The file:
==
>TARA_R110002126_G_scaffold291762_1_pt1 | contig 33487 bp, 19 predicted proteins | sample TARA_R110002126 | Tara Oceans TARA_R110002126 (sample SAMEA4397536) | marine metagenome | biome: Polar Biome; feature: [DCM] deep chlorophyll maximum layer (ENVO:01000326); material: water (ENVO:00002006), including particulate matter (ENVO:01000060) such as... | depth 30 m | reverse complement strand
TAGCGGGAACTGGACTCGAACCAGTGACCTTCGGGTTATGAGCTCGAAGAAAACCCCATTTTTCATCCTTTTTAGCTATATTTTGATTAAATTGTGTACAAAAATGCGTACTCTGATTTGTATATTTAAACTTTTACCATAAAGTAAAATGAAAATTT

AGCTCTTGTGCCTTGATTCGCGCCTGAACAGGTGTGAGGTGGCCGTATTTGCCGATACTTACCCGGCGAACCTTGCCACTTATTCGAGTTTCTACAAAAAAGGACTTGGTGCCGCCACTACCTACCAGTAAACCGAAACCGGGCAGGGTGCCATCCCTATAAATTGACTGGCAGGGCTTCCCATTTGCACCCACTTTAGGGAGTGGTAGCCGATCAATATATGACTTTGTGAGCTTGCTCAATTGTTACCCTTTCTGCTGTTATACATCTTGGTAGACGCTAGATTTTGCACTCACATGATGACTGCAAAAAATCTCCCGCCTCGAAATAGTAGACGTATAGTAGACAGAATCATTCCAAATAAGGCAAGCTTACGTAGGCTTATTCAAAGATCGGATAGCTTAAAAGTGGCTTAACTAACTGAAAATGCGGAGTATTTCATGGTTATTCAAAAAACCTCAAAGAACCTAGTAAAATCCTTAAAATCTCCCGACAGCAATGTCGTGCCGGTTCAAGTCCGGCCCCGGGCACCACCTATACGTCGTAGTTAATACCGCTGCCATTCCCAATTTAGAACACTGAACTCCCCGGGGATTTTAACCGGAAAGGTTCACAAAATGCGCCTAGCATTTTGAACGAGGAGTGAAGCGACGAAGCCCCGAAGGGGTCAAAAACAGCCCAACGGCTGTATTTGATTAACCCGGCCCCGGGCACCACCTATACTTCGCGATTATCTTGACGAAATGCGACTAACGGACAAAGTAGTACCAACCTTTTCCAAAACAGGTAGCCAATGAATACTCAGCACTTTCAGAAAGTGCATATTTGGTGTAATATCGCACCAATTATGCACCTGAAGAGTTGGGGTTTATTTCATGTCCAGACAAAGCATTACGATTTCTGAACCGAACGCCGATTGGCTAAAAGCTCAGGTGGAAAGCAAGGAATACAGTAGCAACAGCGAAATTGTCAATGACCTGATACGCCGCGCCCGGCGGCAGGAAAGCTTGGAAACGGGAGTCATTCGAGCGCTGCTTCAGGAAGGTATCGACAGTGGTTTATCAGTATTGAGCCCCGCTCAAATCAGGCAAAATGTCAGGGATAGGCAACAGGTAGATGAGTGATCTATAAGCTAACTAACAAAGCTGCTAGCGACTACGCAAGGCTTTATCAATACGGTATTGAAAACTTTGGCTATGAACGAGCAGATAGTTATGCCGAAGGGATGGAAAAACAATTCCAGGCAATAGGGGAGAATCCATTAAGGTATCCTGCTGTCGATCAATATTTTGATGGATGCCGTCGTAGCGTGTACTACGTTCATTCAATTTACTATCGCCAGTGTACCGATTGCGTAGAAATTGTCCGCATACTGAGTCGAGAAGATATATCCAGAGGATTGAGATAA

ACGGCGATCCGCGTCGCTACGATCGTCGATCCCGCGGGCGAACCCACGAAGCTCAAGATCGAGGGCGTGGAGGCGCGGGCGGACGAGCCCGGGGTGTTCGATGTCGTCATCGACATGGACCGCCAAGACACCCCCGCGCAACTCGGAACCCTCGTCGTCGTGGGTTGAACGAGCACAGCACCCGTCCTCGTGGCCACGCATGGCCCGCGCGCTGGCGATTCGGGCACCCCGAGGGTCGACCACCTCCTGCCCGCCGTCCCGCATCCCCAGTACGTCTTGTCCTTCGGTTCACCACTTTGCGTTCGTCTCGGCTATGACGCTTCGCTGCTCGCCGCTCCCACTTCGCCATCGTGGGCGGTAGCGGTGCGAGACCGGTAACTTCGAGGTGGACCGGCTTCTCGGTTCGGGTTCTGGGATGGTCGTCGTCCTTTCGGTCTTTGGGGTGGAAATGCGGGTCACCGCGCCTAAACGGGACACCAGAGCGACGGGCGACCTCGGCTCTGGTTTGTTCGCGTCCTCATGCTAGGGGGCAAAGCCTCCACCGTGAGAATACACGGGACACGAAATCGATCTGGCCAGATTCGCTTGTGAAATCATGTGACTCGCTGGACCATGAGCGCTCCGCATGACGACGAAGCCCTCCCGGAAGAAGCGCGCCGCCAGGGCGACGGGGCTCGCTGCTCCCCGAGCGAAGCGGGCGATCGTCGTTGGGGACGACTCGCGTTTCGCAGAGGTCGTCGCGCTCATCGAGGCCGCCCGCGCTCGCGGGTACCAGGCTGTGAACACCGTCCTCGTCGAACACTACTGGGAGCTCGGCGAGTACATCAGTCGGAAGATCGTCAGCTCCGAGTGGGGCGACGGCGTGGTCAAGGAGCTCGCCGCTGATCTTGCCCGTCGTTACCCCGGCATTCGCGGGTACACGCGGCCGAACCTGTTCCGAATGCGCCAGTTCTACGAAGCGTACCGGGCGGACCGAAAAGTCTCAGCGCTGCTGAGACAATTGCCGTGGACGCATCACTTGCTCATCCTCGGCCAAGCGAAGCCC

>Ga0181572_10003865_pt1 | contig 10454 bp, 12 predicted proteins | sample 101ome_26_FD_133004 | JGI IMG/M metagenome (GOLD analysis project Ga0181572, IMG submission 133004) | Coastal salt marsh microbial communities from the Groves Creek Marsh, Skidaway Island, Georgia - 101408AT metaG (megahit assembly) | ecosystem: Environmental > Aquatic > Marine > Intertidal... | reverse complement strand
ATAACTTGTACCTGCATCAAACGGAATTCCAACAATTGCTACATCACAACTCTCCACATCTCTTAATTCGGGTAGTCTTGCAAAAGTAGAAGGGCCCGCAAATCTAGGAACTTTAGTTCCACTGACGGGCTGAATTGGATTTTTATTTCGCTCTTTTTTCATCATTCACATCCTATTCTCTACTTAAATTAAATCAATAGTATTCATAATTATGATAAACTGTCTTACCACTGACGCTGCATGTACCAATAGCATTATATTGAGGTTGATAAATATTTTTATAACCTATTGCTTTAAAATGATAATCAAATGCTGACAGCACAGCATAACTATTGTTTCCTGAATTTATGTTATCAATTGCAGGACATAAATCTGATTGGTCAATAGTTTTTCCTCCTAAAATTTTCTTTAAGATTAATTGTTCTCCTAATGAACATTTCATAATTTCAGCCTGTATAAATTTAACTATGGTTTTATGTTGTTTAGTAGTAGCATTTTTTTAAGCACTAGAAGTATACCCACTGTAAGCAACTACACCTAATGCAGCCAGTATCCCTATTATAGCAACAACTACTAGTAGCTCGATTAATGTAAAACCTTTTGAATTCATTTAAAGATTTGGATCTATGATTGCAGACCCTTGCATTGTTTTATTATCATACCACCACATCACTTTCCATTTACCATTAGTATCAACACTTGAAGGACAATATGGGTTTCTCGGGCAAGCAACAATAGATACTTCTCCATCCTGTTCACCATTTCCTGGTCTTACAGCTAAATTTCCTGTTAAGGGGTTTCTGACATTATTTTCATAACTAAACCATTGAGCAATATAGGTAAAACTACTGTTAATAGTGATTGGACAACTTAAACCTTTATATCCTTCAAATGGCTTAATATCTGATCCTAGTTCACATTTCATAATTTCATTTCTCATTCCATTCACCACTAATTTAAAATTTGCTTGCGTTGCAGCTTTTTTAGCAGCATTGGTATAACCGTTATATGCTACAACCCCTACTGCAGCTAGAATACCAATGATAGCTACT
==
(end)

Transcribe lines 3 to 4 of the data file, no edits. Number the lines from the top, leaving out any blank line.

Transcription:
AGCTCTTGTGCCTTGATTCGCGCCTGAACAGGTGTGAGGTGGCCGTATTTGCCGATACTTACCCGGCGAACCTTGCCACTTATTCGAGTTTCTACAAAAAAGGACTTGGTGCCGCCACTACCTACCAGTAAACCGAAACCGGGCAGGGTGCCATCCCTATAAATTGACTGGCAGGGCTTCCCATTTGCACCCACTTTAGGGAGTGGTAGCCGATCAATATATGACTTTGTGAGCTTGCTCAATTGTTACCCTTTCTGCTGTTATACATCTTGGTAGACGCTAGATTTTGCACTCACATGATGACTGCAAAAAATCTCCCGCCTCGAAATAGTAGACGTATAGTAGACAGAATCATTCCAAATAAGGCAAGCTTACGTAGGCTTATTCAAAGATCGGATAGCTTAAAAGTGGCTTAACTAACTGAAAATGCGGAGTATTTCATGGTTATTCAAAAAACCTCAAAGAACCTAGTAAAATCCTTAAAATCTCCCGACAGCAATGTCGTGCCGGTTCAAGTCCGGCCCCGGGCACCACCTATACGTCGTAGTTAATACCGCTGCCATTCCCAATTTAGAACACTGAACTCCCCGGGGATTTTAACCGGAAAGGTTCACAAAATGCGCCTAGCATTTTGAACGAGGAGTGAAGCGACGAAGCCCCGAAGGGGTCAAAAACAGCCCAACGGCTGTATTTGATTAACCCGGCCCCGGGCACCACCTATACTTCGCGATTATCTTGACGAAATGCGACTAACGGACAAAGTAGTACCAACCTTTTCCAAAACAGGTAGCCAATGAATACTCAGCACTTTCAGAAAGTGCATATTTGGTGTAATATCGCACCAATTATGCACCTGAAGAGTTGGGGTTTATTTCATGTCCAGACAAAGCATTACGATTTCTGAACCGAACGCCGATTGGCTAAAAGCTCAGGTGGAAAGCAAGGAATACAGTAGCAACAGCGAAATTGTCAATGACCTGATACGCCGCGCCCGGCGGCAGGAAAGCTTGGAAACGGGAGTCATTCGAGCGCTGCTTCAGGAAGGTATCGACAGTGGTTTATCAGTATTGAGCCCCGCTCAAATCAGGCAAAATGTCAGGGATAGGCAACAGGTAGATGAGTGATCTATAAGCTAACTAACAAAGCTGCTAGCGACTACGCAAGGCTTTATCAATACGGTATTGAAAACTTTGGCTATGAACGAGCAGATAGTTATGCCGAAGGGATGGAAAAACAATTCCAGGCAATAGGGGAGAATCCATTAAGGTATCCTGCTGTCGATCAATATTTTGATGGATGCCGTCGTAGCGTGTACTACGTTCATTCAATTTACTATCGCCAGTGTACCGATTGCGTAGAAATTGTCCGCATACTGAGTCGAGAAGATATATCCAGAGGATTGAGATAA

ACGGCGATCCGCGTCGCTACGATCGTCGATCCCGCGGGCGAACCCACGAAGCTCAAGATCGAGGGCGTGGAGGCGCGGGCGGACGAGCCCGGGGTGTTCGATGTCGTCATCGACATGGACCGCCAAGACACCCCCGCGCAACTCGGAACCCTCGTCGTCGTGGGTTGAACGAGCACAGCACCCGTCCTCGTGGCCACGCATGGCCCGCGCGCTGGCGATTCGGGCACCCCGAGGGTCGACCACCTCCTGCCCGCCGTCCCGCATCCCCAGTACGTCTTGTCCTTCGGTTCACCACTTTGCGTTCGTCTCGGCTATGACGCTTCGCTGCTCGCCGCTCCCACTTCGCCATCGTGGGCGGTAGCGGTGCGAGACCGGTAACTTCGAGGTGGACCGGCTTCTCGGTTCGGGTTCTGGGATGGTCGTCGTCCTTTCGGTCTTTGGGGTGGAAATGCGGGTCACCGCGCCTAAACGGGACACCAGAGCGACGGGCGACCTCGGCTCTGGTTTGTTCGCGTCCTCATGCTAGGGGGCAAAGCCTCCACCGTGAGAATACACGGGACACGAAATCGATCTGGCCAGATTCGCTTGTGAAATCATGTGACTCGCTGGACCATGAGCGCTCCGCATGACGACGAAGCCCTCCCGGAAGAAGCGCGCCGCCAGGGCGACGGGGCTCGCTGCTCCCCGAGCGAAGCGGGCGATCGTCGTTGGGGACGACTCGCGTTTCGCAGAGGTCGTCGCGCTCATCGAGGCCGCCCGCGCTCGCGGGTACCAGGCTGTGAACACCGTCCTCGTCGAACACTACTGGGAGCTCGGCGAGTACATCAGTCGGAAGATCGTCAGCTCCGAGTGGGGCGACGGCGTGGTCAAGGAGCTCGCCGCTGATCTTGCCCGTCGTTACCCCGGCATTCGCGGGTACACGCGGCCGAACCTGTTCCGAATGCGCCAGTTCTACGAAGCGTACCGGGCGGACCGAAAAGTCTCAGCGCTGCTGAGACAATTGCCGTGGACGCATCACTTGCTCATCCTCGGCCAAGCGAAGCCC